Preparing for Open Heart Surgery

If your doctor has informed you that you are a candidate for heart surgery, you can be assured that it's a procedure performed countless times every day in America. Your doctor has no doubt been in the surgical theater numerous times, and he or she is more than aware that you've never been there, so don't ever be timid about asking any question about anything.

Once you have been scheduled for surgery, it's a good idea to try to get in the best possible condition, which means no smoking, avoiding certain medications and keeping a healthy body weight. It is also advised that you visit your dentist in order to eradicate any bacterial infection that can travel from the mouth to the bloodstream.

The best way to prepare for heart surgery is to arm yourself with as much information as possible, and to take every step you can, to be as healthy as possible, when you are admitted to the hospital. There are a number of steps a heart surgery patient will take before surgery, whether it's open-heart, thoracic (lung) or a coronary artery bypass graft.

Before Surgery

Before surgery, doctors can take tests, offer last-minute instructions and answer any questions you might have. In addition, your chest will be cleaned with an antiseptic and then shaved (where applicable), another way to keep unwanted germs out of the picture.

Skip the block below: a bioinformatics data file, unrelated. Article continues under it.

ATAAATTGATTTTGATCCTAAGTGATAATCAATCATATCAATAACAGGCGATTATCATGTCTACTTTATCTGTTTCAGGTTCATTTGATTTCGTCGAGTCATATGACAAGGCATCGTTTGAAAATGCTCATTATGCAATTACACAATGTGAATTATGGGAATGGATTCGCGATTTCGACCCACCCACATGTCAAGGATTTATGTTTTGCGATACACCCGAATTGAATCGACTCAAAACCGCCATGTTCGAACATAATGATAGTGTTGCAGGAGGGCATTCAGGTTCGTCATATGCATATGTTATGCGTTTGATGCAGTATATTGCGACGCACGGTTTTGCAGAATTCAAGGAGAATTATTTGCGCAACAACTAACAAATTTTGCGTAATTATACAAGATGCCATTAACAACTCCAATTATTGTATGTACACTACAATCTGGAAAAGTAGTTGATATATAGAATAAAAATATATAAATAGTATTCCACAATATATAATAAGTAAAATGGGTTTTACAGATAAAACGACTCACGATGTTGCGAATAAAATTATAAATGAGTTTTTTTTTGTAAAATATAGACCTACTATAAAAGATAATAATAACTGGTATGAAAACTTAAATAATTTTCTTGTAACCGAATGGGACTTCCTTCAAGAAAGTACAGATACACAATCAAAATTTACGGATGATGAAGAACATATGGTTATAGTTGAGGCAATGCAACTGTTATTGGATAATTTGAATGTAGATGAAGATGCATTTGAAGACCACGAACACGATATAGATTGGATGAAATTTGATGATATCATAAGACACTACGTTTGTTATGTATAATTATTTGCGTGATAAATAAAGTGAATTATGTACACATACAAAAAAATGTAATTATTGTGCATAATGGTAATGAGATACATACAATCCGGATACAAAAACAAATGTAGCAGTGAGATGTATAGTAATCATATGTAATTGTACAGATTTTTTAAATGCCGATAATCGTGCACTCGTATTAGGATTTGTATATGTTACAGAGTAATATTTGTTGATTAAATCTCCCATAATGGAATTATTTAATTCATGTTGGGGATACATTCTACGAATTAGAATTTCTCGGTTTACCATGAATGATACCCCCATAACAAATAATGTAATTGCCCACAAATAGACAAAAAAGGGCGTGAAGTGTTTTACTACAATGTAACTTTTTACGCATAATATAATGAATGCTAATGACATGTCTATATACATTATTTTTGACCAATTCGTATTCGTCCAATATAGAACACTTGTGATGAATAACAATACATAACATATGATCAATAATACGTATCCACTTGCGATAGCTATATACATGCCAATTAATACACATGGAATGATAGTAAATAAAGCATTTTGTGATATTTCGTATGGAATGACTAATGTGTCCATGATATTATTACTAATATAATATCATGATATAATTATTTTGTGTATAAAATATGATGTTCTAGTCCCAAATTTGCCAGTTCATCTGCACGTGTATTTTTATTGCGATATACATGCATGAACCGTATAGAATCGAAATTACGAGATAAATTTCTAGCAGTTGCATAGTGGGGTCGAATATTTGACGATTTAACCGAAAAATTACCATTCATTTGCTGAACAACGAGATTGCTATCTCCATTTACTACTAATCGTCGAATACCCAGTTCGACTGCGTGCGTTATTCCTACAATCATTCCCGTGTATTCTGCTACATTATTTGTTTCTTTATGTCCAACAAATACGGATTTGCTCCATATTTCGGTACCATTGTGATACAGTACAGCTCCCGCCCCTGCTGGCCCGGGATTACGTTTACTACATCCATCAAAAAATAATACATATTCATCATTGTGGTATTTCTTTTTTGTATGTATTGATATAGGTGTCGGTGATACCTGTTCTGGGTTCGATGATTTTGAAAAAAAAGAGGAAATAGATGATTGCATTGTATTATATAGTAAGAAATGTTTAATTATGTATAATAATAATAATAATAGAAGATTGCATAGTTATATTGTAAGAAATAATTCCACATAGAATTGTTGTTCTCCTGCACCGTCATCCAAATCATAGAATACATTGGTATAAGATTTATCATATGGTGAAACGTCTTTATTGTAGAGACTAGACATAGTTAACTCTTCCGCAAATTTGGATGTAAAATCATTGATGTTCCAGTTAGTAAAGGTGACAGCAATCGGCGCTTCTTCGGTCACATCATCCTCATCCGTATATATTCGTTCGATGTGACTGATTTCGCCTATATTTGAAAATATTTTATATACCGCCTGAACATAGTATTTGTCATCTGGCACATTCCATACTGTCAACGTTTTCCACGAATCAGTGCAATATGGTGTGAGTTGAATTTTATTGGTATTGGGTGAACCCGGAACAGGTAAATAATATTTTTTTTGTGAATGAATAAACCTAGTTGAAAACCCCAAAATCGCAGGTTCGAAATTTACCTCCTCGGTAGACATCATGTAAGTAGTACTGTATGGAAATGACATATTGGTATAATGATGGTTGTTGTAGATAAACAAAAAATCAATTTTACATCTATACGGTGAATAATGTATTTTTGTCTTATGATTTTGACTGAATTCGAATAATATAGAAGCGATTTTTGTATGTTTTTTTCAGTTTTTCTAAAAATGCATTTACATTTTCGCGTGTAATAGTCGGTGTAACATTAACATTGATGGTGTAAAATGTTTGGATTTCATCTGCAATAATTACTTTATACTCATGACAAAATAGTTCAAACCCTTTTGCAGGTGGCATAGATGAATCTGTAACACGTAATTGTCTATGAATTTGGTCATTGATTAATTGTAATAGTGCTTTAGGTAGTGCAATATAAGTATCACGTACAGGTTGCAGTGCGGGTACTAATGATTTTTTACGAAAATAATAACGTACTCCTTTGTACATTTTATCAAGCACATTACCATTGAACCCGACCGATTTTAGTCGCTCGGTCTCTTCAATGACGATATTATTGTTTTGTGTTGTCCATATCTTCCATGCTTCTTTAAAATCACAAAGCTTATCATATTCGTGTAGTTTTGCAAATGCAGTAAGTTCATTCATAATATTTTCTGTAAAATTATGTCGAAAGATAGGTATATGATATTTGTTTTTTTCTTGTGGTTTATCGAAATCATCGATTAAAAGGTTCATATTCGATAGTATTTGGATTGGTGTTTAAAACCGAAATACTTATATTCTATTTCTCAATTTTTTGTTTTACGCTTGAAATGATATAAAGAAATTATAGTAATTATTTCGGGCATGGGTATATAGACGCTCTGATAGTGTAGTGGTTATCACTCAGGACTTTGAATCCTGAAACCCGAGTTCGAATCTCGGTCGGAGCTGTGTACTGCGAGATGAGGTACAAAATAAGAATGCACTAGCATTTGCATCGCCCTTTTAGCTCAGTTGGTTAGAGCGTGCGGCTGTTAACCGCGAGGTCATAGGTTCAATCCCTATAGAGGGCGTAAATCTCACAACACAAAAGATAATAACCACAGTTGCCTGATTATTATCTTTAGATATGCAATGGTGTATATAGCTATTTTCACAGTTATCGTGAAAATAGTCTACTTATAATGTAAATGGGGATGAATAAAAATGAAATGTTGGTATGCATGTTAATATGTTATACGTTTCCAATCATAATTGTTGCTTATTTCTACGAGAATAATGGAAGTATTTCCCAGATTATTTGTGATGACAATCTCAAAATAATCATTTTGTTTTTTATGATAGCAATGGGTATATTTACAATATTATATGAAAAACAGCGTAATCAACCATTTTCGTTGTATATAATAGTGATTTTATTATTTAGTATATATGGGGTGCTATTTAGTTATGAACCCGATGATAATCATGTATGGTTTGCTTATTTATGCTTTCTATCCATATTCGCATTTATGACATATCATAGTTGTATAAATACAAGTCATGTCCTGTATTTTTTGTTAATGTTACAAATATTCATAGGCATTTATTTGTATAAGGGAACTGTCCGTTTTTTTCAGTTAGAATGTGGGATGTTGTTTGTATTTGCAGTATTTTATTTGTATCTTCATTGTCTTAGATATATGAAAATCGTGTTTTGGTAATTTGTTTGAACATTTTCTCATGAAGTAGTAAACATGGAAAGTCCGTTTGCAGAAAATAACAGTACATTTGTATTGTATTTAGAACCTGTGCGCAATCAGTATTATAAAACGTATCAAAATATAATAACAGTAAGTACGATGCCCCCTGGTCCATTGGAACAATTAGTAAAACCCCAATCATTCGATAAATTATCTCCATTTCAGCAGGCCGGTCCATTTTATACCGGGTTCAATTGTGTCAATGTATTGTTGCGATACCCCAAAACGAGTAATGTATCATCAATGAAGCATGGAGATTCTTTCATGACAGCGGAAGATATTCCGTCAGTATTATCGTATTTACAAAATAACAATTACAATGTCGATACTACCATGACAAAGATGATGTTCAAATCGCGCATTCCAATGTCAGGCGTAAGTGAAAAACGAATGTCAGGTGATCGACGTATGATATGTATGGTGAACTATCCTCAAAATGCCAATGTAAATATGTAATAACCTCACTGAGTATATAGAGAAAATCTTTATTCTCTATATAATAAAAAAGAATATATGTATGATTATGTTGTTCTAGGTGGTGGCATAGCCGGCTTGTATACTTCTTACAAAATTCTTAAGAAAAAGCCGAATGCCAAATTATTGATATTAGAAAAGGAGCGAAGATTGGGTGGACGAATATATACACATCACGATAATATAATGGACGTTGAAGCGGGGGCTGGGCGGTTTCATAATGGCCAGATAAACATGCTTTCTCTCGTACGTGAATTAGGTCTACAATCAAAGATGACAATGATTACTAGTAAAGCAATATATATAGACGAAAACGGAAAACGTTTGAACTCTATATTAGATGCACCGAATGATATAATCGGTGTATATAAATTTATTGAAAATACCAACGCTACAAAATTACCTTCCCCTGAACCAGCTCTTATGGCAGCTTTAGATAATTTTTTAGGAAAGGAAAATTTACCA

Before surgery, you'll be given medication that will relax you. In the operating room, you'll be administered drugs that will induce a sleep deep enough to get you through the procedure, which lasts between three and five hours. Because of the effects of the anesthesia on the stomach, you'll be advised to refrain from eating or drinking (even water) in the evening before your surgery.

During Surgery

Several tubes are inserted in your body during surgery to maintain regular breathing and to block air and liquid from entering the stomach. After you awaken and demonstrate you can breathe on your own, the tubes are removed.

You will be transferred to the Intensive Care Unit (ICU). Time in the ICU varies for each patient, with some recovering more quickly than others. For more information about our CICU, download our CICU brochure.

After Surgery

Once discharged, you are to avoid strenuous activity for four to six weeks. You'll have a follow-up visit with your doctor within six weeks of your surgery.

Additional Resource

  • is a recommended by our physicians as a quality resource for people undergoing open heart surgery. It offers an online social connection between patients and physicians, allowing information to be shared easily.